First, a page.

When the soft tissues of the upper airway touch and vibrate against each other, they produce the sound we know as snoring. Large tonsils, a long soft palate, a large tongue, the uvula, and excess fat deposits in the throat all contribute to airway narrowing and snoring. Usually, the more narrow the airway space, the louder or more frequent your snoring will be. But snoring is more than noise! Snoring could also be one of the main symptoms of obstructive sleep apnea (OSA).
Obstructive sleep apnea (OSA) occurs when the tongue and soft palate collapse onto the back of the throat. This blocks the upper airway, causing air flow to stop. In other words, it causes you to stop breathing, cutting off your oxygen intake! When the oxygen level drops low enough, the brain moves out of deep sleep and you will awaken, at least partially. You gasp for breath and when the air flow starts again, you move back into a deep sleep. The airway muscles collapse, and again the process repeats itself – sometimes hundreds of times a night.
If you have sleep apnea, it’s no wonder you don’t feel good! Your low oxygen levels and fragmented sleep are combining to cause all kinds of ill effects on your health. In addition to excessive daytime sleepiness, studies show that sleep apnea patients are much more likely to suffer from heart problems (heart attack, congestive heart failure, hypertension), strokes, as well as having a higher incidence of work-related and driving-related accidents.
Diagnosis is based on the results of an overnight sleep study, called a Polysomnogram (PSG). For your convenience, we can arrange for you to do a sleep study at home. This study will then be analyzed by a medical sleep specialist to make a diagnosis. Once the PSG is complete and analyzed, we confirm the diagnosis with a patient evaluation and history.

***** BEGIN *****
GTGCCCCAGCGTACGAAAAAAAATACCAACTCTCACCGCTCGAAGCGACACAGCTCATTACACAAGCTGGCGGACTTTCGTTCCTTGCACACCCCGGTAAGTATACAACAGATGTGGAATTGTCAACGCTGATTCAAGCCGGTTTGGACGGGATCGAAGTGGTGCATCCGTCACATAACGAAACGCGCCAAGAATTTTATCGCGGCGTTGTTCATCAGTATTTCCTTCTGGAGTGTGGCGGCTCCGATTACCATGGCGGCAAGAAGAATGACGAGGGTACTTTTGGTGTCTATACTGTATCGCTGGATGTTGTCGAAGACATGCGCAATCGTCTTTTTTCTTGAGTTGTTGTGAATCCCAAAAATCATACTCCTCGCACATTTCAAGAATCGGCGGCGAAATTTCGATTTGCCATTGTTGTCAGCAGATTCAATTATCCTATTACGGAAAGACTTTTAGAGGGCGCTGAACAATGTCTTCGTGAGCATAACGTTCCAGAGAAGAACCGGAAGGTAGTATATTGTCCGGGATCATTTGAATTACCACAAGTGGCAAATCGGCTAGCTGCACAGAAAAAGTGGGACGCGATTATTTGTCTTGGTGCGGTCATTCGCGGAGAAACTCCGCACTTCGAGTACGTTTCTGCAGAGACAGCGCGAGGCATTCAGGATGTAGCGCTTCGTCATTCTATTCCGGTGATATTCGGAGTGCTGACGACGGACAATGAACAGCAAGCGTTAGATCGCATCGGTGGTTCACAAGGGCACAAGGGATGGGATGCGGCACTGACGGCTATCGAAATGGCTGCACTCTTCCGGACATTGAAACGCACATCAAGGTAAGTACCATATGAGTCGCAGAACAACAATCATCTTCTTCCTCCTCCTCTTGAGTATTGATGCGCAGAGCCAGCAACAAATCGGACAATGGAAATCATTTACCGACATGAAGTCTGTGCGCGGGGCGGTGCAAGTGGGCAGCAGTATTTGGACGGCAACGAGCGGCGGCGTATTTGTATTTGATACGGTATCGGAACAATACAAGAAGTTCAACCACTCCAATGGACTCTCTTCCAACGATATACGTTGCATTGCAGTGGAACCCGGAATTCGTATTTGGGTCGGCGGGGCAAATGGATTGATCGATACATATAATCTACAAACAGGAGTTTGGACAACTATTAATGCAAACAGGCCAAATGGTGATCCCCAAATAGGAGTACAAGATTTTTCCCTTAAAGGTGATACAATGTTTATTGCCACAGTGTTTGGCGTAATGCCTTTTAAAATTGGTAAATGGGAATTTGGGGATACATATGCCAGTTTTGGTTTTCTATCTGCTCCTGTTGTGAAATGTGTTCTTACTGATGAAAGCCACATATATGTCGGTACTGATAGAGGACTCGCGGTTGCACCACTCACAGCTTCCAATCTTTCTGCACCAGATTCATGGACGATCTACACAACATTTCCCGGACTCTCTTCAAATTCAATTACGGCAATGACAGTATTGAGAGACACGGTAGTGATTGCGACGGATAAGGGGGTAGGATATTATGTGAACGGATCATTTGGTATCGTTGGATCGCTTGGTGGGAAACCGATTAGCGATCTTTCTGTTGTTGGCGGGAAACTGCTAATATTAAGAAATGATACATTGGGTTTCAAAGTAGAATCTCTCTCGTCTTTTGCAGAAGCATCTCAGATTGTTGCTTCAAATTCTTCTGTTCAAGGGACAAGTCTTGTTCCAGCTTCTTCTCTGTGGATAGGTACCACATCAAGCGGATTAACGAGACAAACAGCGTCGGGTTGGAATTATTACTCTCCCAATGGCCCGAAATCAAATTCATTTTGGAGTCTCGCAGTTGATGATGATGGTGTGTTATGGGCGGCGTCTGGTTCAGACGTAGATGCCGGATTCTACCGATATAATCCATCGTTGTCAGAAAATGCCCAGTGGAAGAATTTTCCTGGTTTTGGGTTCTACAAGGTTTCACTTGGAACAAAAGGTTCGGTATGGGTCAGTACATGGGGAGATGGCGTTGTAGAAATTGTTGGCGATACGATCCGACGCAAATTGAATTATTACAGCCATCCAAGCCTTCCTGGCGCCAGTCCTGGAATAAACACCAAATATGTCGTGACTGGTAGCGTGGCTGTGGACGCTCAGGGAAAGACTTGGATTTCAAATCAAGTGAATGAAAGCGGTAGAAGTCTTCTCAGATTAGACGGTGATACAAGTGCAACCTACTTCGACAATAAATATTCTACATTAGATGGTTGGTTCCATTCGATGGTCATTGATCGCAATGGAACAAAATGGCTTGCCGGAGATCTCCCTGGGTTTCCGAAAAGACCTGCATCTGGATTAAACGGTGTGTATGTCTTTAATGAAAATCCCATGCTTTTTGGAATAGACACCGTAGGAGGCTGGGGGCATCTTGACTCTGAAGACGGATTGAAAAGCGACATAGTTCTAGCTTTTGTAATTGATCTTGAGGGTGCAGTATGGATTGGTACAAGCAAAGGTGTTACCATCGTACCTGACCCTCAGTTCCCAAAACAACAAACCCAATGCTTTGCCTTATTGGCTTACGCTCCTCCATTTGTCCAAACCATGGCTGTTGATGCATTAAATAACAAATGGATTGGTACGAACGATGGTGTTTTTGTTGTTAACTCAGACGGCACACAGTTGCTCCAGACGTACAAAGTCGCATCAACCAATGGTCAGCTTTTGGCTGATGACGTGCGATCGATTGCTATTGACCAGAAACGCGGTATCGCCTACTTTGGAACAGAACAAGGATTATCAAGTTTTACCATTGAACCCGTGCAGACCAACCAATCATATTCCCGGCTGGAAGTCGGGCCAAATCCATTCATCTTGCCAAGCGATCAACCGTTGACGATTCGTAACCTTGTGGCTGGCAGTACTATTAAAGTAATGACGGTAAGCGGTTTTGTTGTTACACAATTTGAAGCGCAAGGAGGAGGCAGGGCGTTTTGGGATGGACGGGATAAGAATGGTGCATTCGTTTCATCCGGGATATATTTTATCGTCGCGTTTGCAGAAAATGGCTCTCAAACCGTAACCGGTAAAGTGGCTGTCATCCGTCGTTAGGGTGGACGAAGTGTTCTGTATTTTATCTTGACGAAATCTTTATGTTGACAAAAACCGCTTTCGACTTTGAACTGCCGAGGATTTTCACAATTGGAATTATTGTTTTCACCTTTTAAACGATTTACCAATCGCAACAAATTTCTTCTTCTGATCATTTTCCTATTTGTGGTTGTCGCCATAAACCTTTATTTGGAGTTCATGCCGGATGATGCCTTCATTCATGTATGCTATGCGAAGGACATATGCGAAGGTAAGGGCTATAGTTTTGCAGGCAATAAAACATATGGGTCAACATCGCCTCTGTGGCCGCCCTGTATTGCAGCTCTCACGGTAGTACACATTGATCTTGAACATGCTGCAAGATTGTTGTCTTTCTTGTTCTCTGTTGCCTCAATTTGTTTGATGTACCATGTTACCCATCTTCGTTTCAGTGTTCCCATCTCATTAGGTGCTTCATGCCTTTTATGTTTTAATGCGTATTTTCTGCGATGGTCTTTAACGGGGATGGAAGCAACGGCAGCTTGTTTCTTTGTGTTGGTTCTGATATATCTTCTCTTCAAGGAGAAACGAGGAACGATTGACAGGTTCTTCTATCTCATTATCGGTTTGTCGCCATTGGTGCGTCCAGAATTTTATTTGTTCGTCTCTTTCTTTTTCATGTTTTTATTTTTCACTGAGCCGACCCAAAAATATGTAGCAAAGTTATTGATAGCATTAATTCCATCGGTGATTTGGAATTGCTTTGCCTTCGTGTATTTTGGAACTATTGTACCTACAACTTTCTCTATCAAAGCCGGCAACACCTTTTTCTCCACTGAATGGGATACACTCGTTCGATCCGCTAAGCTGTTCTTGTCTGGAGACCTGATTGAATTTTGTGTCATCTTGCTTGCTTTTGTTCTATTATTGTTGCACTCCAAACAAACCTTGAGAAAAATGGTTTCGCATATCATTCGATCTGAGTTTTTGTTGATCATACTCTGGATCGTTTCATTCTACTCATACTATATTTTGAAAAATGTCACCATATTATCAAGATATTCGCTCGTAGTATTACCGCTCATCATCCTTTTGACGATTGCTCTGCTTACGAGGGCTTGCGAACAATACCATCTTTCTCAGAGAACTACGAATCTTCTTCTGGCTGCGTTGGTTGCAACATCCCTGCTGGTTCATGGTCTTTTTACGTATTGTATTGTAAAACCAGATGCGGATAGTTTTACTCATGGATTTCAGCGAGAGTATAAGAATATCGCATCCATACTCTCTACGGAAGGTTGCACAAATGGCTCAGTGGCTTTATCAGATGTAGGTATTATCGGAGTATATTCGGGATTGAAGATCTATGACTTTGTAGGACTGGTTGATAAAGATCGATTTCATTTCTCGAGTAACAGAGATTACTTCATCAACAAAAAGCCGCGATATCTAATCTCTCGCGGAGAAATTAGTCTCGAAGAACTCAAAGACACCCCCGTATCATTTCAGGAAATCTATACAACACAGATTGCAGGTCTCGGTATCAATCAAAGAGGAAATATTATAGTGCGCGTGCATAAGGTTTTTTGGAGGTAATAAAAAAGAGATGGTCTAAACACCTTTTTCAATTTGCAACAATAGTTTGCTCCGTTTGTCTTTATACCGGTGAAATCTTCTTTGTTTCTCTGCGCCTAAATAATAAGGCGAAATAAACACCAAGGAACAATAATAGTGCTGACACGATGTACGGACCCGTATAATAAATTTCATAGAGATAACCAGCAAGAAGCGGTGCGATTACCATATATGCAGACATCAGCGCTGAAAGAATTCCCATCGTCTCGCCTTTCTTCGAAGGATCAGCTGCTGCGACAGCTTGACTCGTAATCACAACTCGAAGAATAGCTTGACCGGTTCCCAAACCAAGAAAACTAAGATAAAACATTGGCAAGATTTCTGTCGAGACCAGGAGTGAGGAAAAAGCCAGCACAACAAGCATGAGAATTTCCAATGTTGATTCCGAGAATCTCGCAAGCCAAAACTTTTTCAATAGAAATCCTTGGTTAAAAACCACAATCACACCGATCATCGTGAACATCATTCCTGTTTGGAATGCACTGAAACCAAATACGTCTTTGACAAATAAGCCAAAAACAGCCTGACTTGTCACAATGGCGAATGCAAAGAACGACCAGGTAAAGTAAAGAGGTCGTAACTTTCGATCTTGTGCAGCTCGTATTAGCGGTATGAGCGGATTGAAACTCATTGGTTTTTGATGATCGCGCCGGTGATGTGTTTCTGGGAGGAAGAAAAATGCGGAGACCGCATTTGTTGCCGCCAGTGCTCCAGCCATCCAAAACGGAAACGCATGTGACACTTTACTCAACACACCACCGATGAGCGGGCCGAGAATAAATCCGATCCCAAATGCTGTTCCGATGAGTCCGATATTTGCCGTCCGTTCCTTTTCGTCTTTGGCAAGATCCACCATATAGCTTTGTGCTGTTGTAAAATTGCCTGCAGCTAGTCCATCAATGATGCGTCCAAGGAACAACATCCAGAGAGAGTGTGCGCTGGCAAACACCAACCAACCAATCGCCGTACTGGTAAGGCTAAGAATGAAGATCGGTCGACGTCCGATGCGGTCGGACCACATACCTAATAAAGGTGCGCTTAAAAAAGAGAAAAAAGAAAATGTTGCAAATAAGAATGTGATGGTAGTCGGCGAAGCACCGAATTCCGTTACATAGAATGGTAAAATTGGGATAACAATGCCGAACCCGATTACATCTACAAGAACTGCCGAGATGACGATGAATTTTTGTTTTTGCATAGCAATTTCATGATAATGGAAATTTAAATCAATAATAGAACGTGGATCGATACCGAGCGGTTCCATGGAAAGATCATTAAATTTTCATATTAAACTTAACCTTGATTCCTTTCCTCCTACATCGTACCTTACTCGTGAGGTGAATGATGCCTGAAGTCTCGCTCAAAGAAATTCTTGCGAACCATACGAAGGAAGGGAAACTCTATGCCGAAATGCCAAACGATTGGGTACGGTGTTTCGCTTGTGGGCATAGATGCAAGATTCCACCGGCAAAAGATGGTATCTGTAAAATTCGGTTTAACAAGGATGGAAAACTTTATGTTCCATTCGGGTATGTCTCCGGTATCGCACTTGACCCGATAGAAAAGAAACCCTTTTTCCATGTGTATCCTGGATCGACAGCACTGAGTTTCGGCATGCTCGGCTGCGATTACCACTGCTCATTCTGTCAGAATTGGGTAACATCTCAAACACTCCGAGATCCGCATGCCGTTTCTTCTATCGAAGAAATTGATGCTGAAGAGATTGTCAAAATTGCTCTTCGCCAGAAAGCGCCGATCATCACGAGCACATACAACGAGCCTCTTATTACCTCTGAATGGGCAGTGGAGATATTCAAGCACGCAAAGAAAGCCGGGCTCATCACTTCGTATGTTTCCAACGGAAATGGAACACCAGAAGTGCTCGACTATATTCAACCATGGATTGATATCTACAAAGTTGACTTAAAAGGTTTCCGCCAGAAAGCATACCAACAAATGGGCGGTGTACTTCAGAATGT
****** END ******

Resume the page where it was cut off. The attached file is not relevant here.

Good sleep habits, weight loss, and exercise are some helpful ways OSA patients can manage symptoms on their own. If medical treatment is needed, devices and treatments include:
The CPAP utilizes pressurized air generated by a bedside machine and delivered through a tube that connects to a mask you wear over your nose while you sleep. The CPAP pressurized air splints the airway open, very much like blowing air into a balloon.
Oral Appliance Therapy involves selection, design, and fitting of a custom-designed oral appliance to be worn while you sleep. This appliance helps maintain an open, unobstructed airway in the throat.
Oral appliances work best for snoring and mild to moderate sleep apnea. These small, comfortable devices are similar to orthodontic retainers or sports mouth guards. Approximately 40 appliances have been approved by the FDA for the treatment of snoring and/or sleep apnea. Oral appliances may be used alone or in combination with other means of treating OSA including general health care, weight management, surgery, or CPAP. Oral appliances work in several ways:
Dr. Lerner and his team at The Center for Holistic Dentistry are trained in oral appliance therapy and can determine which appliance is best suited for your specific needs. Discovering your best treatment option will be easiest with consultation between our office and your physician. Of course, we will monitor your progress and evaluate your response to the appliance.
There are times where the enlargement of tonsils or the anatomy of the soft palate may create an obstruction to the throat. It may be necessary to remove tonsils and adenoids (especially in children), or correct other anatomical obstructions in the throat. in such cases, we would refer you to an ear, nose, and throat (ENT) specialist for evaluation.
If you or your bed partner snore, please call us today and ask about a sleep apnea consultation. It could be the first step to better sleep and a healthier life!
2649 Strang Blvd. Suite 201
Yorktown Heights, NY 10598
Monday: 9am - 6pm
Tuesday: 8am - 4pm
Wednesday: 8am - 4pm
Thursday: 8am - 5pm
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